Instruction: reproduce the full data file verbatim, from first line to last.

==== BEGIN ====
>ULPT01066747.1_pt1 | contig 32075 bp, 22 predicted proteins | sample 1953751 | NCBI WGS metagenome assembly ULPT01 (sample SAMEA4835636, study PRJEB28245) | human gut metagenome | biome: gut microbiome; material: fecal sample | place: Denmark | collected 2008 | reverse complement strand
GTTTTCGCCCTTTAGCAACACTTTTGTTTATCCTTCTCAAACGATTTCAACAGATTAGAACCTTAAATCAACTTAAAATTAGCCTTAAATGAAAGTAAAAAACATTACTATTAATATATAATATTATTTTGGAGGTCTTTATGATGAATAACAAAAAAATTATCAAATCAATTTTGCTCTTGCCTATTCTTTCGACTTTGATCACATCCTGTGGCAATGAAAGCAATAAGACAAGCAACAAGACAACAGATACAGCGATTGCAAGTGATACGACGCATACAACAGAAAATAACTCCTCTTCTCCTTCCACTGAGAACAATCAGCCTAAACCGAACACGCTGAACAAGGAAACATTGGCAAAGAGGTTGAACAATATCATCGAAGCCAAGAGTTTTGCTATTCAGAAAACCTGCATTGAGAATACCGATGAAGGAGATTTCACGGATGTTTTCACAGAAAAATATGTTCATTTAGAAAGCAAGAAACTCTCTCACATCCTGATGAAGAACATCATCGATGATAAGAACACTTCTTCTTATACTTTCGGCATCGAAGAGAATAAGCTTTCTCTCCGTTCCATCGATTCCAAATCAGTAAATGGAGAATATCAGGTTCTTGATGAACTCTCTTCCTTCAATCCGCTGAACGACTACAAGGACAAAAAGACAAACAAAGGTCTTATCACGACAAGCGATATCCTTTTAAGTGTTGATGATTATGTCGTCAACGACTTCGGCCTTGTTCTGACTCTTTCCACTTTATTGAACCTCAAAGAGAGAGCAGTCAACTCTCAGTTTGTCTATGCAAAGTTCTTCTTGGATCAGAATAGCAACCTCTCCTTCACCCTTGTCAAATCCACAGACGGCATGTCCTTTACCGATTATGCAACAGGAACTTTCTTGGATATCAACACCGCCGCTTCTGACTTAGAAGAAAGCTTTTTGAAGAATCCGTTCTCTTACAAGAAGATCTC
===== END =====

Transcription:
>ULPT01066747.1_pt1 | contig 32075 bp, 22 predicted proteins | sample 1953751 | NCBI WGS metagenome assembly ULPT01 (sample SAMEA4835636, study PRJEB28245) | human gut metagenome | biome: gut microbiome; material: fecal sample | place: Denmark | collected 2008 | reverse complement strand
GTTTTCGCCCTTTAGCAACACTTTTGTTTATCCTTCTCAAACGATTTCAACAGATTAGAACCTTAAATCAACTTAAAATTAGCCTTAAATGAAAGTAAAAAACATTACTATTAATATATAATATTATTTTGGAGGTCTTTATGATGAATAACAAAAAAATTATCAAATCAATTTTGCTCTTGCCTATTCTTTCGACTTTGATCACATCCTGTGGCAATGAAAGCAATAAGACAAGCAACAAGACAACAGATACAGCGATTGCAAGTGATACGACGCATACAACAGAAAATAACTCCTCTTCTCCTTCCACTGAGAACAATCAGCCTAAACCGAACACGCTGAACAAGGAAACATTGGCAAAGAGGTTGAACAATATCATCGAAGCCAAGAGTTTTGCTATTCAGAAAACCTGCATTGAGAATACCGATGAAGGAGATTTCACGGATGTTTTCACAGAAAAATATGTTCATTTAGAAAGCAAGAAACTCTCTCACATCCTGATGAAGAACATCATCGATGATAAGAACACTTCTTCTTATACTTTCGGCATCGAAGAGAATAAGCTTTCTCTCCGTTCCATCGATTCCAAATCAGTAAATGGAGAATATCAGGTTCTTGATGAACTCTCTTCCTTCAATCCGCTGAACGACTACAAGGACAAAAAGACAAACAAAGGTCTTATCACGACAAGCGATATCCTTTTAAGTGTTGATGATTATGTCGTCAACGACTTCGGCCTTGTTCTGACTCTTTCCACTTTATTGAACCTCAAAGAGAGAGCAGTCAACTCTCAGTTTGTCTATGCAAAGTTCTTCTTGGATCAGAATAGCAACCTCTCCTTCACCCTTGTCAAATCCACAGACGGCATGTCCTTTACCGATTATGCAACAGGAACTTTCTTGGATATCAACACCGCCGCTTCTGACTTAGAAGAAAGCTTTTTGAAGAATCCGTTCTCTTACAAGAAGATCTC